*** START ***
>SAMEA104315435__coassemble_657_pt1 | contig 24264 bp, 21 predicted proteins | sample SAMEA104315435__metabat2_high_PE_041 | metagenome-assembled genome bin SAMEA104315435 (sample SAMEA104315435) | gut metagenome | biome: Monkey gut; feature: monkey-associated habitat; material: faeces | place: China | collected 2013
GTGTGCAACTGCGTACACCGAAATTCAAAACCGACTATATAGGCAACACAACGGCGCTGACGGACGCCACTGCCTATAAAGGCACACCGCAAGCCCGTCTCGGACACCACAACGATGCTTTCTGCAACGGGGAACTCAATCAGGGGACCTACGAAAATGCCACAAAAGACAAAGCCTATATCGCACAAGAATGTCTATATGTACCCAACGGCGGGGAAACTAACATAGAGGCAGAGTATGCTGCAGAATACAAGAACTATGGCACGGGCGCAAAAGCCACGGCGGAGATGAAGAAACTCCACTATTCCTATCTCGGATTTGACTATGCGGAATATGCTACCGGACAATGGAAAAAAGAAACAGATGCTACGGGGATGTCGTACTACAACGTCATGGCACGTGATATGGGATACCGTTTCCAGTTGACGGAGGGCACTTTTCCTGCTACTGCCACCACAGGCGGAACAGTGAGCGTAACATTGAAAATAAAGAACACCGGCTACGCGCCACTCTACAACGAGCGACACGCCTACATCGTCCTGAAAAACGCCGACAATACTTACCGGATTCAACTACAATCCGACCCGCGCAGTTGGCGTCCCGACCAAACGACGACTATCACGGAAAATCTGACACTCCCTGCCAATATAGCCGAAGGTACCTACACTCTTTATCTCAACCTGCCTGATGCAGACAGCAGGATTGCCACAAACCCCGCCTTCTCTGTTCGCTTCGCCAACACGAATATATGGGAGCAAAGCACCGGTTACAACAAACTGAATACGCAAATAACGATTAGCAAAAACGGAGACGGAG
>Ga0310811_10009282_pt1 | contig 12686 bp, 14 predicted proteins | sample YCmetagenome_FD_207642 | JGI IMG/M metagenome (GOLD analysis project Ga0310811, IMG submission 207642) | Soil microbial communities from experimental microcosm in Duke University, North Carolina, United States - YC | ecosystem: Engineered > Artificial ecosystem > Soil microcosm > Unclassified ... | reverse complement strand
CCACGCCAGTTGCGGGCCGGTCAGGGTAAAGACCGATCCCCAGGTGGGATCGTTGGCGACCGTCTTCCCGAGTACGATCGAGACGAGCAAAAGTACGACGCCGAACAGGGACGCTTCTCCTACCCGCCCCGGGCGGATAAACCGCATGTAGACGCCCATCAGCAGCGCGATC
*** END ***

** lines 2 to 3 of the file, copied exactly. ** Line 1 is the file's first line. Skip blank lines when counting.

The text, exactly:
GTGTGCAACTGCGTACACCGAAATTCAAAACCGACTATATAGGCAACACAACGGCGCTGACGGACGCCACTGCCTATAAAGGCACACCGCAAGCCCGTCTCGGACACCACAACGATGCTTTCTGCAACGGGGAACTCAATCAGGGGACCTACGAAAATGCCACAAAAGACAAAGCCTATATCGCACAAGAATGTCTATATGTACCCAACGGCGGGGAAACTAACATAGAGGCAGAGTATGCTGCAGAATACAAGAACTATGGCACGGGCGCAAAAGCCACGGCGGAGATGAAGAAACTCCACTATTCCTATCTCGGATTTGACTATGCGGAATATGCTACCGGACAATGGAAAAAAGAAACAGATGCTACGGGGATGTCGTACTACAACGTCATGGCACGTGATATGGGATACCGTTTCCAGTTGACGGAGGGCACTTTTCCTGCTACTGCCACCACAGGCGGAACAGTGAGCGTAACATTGAAAATAAAGAACACCGGCTACGCGCCACTCTACAACGAGCGACACGCCTACATCGTCCTGAAAAACGCCGACAATACTTACCGGATTCAACTACAATCCGACCCGCGCAGTTGGCGTCCCGACCAAACGACGACTATCACGGAAAATCTGACACTCCCTGCCAATATAGCCGAAGGTACCTACACTCTTTATCTCAACCTGCCTGATGCAGACAGCAGGATTGCCACAAACCCCGCCTTCTCTGTTCGCTTCGCCAACACGAATATATGGGAGCAAAGCACCGGTTACAACAAACTGAATACGCAAATAACGATTAGCAAAAACGGAGACGGAG
>Ga0310811_10009282_pt1 | contig 12686 bp, 14 predicted proteins | sample YCmetagenome_FD_207642 | JGI IMG/M metagenome (GOLD analysis project Ga0310811, IMG submission 207642) | Soil microbial communities from experimental microcosm in Duke University, North Carolina, United States - YC | ecosystem: Engineered > Artificial ecosystem > Soil microcosm > Unclassified ... | reverse complement strand